1. Don’t wait till you have a budget to start making films. They might not all be great and you might not want to show it to anyone, but is not in vain and is a process of learning and perfecting. With technology available to use in this day and age your film can be shot on an  cheap-ish DSLR camera or even an iPhone.

2. Vono.com was giving us the scoop on online distribution and utilising peer-to-peer file sharing and free online film databases to gain exposure for your film. His point was that some exposure and buzz is better than no exposure. Sitting around and hoping your film will be recognised by a festival and even beyond that can be a counter-productive route to take, especially when you can build a following online instantly. This is probably a good strategy for first time filmmakers, but is not for everyone.

3. Use your network around you. Colleagues, friends, family, rope them into helping you, even in a small way. Organise your contact list and nicely approach people that could be of help. Whether it is a camera you can borrow, props for the set or just even a tweet might be the key to your success.

4. Crowdsourcing. This is a great way to grow your budget for you film. Indiegogo and Kickstarter are the main ones for film, but you can try to think out of the box, and it might be just sending out emails to everyone in your inbox or adding a donate via paypal button to your website. Be thankful when people do donate and try not to waste their money. Usually one crowdsourcing site is fine. Don’t over expose or complicate it!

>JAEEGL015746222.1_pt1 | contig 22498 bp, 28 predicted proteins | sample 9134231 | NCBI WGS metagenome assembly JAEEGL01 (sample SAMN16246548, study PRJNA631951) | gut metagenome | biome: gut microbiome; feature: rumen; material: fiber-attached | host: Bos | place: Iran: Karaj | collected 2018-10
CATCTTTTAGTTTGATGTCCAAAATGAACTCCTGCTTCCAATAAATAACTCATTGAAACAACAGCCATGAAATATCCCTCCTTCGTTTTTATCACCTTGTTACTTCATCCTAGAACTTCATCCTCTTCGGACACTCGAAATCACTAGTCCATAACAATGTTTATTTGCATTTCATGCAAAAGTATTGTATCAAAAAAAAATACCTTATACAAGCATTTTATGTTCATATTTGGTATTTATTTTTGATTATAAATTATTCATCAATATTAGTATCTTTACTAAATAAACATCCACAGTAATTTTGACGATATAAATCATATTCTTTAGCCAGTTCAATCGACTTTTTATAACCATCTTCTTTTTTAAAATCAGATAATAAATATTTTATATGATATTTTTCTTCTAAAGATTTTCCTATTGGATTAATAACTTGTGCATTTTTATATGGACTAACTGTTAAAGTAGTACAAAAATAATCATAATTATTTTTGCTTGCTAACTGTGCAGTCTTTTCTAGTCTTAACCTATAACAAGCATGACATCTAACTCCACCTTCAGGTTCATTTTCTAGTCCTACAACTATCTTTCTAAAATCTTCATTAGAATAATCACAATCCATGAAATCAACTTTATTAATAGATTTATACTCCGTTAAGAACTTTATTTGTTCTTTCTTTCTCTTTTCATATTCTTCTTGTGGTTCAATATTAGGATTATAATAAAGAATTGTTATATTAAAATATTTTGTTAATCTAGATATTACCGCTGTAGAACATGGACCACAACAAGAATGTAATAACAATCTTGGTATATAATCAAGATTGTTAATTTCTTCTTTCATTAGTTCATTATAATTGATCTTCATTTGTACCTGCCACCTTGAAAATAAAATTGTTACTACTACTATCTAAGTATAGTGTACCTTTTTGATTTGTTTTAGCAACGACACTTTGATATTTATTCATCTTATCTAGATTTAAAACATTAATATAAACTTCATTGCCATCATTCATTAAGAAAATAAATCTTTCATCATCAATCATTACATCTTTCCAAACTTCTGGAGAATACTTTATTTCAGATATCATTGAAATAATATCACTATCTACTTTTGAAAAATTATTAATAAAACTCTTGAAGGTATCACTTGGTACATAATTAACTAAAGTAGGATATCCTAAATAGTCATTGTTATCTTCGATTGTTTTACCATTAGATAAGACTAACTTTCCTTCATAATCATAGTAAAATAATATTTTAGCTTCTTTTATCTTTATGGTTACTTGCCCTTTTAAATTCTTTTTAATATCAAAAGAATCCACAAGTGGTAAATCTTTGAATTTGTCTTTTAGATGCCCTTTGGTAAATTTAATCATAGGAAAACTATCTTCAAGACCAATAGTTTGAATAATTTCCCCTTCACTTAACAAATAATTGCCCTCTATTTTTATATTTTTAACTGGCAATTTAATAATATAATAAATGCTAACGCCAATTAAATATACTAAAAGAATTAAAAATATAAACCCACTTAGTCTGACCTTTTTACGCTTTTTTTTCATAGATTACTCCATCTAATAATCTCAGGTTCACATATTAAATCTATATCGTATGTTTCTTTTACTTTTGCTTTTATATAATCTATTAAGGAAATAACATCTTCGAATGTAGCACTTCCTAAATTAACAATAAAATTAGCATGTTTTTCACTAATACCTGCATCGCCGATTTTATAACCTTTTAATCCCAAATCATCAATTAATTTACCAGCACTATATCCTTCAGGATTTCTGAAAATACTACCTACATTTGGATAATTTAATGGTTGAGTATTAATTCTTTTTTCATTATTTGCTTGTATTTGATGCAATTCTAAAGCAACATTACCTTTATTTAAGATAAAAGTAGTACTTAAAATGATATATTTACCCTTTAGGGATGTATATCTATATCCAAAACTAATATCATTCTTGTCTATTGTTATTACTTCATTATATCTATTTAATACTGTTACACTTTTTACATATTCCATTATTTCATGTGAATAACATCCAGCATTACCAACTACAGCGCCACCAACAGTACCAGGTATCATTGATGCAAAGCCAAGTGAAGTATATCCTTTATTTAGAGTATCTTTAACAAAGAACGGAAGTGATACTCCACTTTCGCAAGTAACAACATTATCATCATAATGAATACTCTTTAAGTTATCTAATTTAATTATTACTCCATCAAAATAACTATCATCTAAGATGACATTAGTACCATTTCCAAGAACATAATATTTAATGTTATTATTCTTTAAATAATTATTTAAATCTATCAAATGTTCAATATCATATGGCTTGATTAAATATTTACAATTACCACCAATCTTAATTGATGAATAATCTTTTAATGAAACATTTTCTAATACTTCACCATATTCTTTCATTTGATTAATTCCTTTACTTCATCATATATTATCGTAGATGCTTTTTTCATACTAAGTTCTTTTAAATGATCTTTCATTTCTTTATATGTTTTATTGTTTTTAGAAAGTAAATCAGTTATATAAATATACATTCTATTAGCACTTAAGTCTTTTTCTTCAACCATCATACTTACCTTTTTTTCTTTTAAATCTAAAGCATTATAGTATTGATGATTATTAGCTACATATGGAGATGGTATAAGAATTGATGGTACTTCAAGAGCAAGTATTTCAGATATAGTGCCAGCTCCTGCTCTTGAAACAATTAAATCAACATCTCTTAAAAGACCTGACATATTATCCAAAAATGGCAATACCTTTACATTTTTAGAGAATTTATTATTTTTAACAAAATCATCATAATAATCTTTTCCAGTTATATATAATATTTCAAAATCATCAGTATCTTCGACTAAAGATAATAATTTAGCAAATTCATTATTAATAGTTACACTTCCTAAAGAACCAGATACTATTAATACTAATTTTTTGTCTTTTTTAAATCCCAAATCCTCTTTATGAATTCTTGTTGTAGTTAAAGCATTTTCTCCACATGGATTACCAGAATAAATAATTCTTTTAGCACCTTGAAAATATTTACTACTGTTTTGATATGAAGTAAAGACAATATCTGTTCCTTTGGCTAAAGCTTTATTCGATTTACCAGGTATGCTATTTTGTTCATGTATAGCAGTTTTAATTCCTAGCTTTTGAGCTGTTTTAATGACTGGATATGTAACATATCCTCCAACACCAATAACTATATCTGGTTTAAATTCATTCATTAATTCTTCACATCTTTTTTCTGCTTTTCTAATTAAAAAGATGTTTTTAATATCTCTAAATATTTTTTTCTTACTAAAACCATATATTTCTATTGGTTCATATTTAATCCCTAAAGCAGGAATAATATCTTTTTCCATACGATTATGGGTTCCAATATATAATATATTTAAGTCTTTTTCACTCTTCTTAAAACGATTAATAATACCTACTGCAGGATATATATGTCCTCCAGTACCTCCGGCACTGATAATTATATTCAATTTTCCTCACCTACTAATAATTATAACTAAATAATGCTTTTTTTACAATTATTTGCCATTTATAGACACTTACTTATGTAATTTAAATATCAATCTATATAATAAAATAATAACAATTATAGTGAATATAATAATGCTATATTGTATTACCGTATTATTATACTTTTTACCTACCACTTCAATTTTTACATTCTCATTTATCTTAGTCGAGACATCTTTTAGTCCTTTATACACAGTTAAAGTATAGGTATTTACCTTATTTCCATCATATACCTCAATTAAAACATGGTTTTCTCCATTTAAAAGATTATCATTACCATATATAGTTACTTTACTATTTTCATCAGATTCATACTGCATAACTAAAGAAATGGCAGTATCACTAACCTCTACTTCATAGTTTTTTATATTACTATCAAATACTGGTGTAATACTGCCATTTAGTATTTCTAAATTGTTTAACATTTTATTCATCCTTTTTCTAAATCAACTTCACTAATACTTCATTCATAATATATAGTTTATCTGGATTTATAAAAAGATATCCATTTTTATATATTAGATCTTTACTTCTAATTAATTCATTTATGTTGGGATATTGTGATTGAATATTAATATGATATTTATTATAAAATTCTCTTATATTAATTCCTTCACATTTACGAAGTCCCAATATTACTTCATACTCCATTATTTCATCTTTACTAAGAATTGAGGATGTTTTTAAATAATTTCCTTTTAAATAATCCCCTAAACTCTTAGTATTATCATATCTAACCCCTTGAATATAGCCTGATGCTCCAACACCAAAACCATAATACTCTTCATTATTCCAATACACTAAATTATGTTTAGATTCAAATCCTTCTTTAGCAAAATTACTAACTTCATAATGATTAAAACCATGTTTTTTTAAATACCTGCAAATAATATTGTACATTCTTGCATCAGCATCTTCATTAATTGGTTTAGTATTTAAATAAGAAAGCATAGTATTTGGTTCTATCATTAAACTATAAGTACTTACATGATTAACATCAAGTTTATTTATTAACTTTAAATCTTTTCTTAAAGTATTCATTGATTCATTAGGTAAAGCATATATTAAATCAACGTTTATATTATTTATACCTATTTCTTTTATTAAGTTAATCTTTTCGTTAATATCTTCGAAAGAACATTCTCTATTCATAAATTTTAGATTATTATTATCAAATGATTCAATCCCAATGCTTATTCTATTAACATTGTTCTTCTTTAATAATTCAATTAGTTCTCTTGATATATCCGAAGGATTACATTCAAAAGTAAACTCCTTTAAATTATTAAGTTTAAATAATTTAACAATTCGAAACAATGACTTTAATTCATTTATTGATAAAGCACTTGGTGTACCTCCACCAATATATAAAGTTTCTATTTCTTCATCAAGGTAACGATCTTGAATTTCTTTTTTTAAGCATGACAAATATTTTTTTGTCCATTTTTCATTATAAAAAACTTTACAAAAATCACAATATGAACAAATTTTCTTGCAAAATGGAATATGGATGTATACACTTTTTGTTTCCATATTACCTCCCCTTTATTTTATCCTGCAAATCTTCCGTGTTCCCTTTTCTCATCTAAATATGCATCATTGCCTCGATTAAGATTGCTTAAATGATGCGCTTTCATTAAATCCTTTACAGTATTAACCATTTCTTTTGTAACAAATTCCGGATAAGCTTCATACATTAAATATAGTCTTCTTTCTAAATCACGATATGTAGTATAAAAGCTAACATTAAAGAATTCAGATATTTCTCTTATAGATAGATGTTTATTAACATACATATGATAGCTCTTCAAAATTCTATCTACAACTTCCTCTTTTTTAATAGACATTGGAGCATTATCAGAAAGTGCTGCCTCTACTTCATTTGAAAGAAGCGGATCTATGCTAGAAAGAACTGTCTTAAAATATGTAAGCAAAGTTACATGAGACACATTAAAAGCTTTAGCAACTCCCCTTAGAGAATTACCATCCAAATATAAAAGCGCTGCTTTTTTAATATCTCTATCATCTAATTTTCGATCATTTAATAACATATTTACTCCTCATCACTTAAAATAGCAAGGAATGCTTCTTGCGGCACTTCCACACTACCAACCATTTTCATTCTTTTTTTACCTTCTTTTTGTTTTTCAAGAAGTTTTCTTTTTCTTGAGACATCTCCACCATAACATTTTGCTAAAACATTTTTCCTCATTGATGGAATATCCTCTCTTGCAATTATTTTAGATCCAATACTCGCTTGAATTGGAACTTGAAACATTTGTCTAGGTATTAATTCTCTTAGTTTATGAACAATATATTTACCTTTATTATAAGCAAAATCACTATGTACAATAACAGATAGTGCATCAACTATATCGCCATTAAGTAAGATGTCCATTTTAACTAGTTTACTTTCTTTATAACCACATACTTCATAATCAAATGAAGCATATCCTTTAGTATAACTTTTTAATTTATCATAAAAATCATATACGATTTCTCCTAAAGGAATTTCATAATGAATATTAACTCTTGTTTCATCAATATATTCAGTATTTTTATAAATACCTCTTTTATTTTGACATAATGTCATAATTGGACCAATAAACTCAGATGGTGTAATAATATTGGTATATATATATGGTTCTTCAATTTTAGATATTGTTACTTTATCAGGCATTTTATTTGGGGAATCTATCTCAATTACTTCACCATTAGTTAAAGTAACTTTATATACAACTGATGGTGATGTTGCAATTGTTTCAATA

5. There is no room to shy away when promoting your film. Having a personable and charismatic nature will help when you are talking about your film to whoever. Being able to confidently speak at Q&A’s and most importantly pitches is key. It doesn’t come naturally to everyone, so practice. This is where friends and family will be useful.

6. Make sure your DVD works when sending it to festivals. It can be a costly error and they will not chase you for another copy.

7. Don’t spend all your budget on making your film. Once it’s made it needs to get out there. Festivals submissions and marketing are key. Although make sure you are sending it to the right festival. Cannes may not be the best festival for your short film. It could get lost amongst all the features.

8. This is a general one. Be nice to people on your way up, because you don’t know who’ll you meet on your way down, or along the line.

9. Filmmakers don’t get lost in film. There is a bigger world out there and this is where you find your stories.

10. Knowledge is key, just like in most cases. Read a lot, watch a lot, research a lot, do a lot, keep yourself busy. This will give you an advantage. And most importantly don’t give up, especially if you know you can do it. Plenty of rejection is inevitable, but success and good things will crop up from time to time and it’ll be all worth it.

Hope that has given you a sense of what was happening at the East End Film Festival and in my life right now.

The East End Film Festival is going on until Sunday, so make sure you get down to one of the venues to experience a festival with loads of eclectic films and a feel good energy.

Here are some more snapshots of the festival so far.

Filmmaker Jack Ayers spreading knowledge

Festival goer at The Opening Night Gala of East End Film Festival

Rookies Guide to Success Industry session at the East End Film Festival

Pick up a programme

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About Cheryl
Screenwriter and Director in the making. Inspired by music, style, literature and people. Learning to love life more everyday.